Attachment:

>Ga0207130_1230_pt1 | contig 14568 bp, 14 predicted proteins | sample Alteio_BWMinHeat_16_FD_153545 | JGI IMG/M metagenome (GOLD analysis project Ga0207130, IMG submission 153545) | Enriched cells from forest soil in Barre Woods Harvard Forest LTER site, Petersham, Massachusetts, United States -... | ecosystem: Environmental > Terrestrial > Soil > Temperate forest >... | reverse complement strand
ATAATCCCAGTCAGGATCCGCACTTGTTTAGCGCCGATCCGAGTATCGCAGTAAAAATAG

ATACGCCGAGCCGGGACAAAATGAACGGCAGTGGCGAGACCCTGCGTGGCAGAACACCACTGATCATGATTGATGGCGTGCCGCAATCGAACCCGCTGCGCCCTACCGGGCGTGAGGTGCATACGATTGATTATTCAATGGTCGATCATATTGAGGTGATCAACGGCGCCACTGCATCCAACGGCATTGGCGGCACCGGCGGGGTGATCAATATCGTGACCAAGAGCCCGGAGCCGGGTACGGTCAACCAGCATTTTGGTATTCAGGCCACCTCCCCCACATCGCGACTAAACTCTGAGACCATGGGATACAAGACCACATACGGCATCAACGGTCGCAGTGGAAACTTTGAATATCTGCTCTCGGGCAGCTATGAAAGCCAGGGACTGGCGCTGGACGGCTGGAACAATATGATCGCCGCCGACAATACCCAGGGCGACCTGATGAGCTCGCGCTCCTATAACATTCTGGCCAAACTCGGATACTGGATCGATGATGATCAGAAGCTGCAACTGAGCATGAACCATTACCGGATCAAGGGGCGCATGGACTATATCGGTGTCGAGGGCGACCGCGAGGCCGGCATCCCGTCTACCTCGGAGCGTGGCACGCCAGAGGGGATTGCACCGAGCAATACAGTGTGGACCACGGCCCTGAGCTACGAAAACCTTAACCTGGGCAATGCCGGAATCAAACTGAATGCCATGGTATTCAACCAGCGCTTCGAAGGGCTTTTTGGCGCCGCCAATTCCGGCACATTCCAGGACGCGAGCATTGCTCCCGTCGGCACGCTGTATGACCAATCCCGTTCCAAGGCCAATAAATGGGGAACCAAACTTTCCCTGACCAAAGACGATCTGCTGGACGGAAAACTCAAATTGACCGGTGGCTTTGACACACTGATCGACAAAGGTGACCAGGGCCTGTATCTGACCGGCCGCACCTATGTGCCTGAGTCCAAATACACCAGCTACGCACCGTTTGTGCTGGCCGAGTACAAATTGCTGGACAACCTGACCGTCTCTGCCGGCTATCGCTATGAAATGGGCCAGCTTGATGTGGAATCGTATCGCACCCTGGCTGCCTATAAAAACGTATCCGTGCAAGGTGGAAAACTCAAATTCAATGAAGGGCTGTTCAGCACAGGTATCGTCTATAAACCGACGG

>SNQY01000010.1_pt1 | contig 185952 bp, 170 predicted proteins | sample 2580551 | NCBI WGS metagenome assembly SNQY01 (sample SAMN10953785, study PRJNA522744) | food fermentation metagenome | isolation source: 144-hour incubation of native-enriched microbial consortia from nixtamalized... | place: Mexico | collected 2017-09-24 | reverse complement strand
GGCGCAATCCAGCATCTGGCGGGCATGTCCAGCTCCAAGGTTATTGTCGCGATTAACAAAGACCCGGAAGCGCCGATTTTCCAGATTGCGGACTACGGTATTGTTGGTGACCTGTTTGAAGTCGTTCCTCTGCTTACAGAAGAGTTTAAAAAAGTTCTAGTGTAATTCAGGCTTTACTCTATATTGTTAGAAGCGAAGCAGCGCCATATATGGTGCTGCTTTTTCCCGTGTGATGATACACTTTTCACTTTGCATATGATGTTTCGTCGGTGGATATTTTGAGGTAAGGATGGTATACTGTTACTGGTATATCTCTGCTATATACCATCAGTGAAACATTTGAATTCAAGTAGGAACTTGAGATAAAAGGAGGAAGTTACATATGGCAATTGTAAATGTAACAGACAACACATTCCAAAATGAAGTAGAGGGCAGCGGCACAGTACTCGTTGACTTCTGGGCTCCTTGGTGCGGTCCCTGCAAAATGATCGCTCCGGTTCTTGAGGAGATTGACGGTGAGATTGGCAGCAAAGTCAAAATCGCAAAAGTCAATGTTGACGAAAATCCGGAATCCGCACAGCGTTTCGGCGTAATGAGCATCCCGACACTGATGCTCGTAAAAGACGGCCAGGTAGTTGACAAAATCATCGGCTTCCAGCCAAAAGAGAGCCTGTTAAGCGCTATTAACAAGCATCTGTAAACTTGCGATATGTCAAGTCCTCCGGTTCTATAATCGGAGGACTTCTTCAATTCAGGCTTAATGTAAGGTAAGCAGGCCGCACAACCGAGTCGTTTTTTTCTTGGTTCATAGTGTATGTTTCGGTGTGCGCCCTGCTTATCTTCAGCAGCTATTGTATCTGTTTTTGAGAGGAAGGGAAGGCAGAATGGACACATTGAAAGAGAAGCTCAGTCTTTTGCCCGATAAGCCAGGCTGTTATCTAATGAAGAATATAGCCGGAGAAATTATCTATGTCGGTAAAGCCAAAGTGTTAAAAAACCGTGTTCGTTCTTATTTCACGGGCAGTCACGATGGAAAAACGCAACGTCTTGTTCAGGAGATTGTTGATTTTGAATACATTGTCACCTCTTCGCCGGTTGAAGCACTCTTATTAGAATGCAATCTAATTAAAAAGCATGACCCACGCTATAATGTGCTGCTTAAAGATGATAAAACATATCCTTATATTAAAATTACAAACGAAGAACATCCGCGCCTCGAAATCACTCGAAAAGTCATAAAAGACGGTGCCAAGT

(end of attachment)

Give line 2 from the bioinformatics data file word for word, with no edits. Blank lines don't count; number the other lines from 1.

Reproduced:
ATAATCCCAGTCAGGATCCGCACTTGTTTAGCGCCGATCCGAGTATCGCAGTAAAAATAG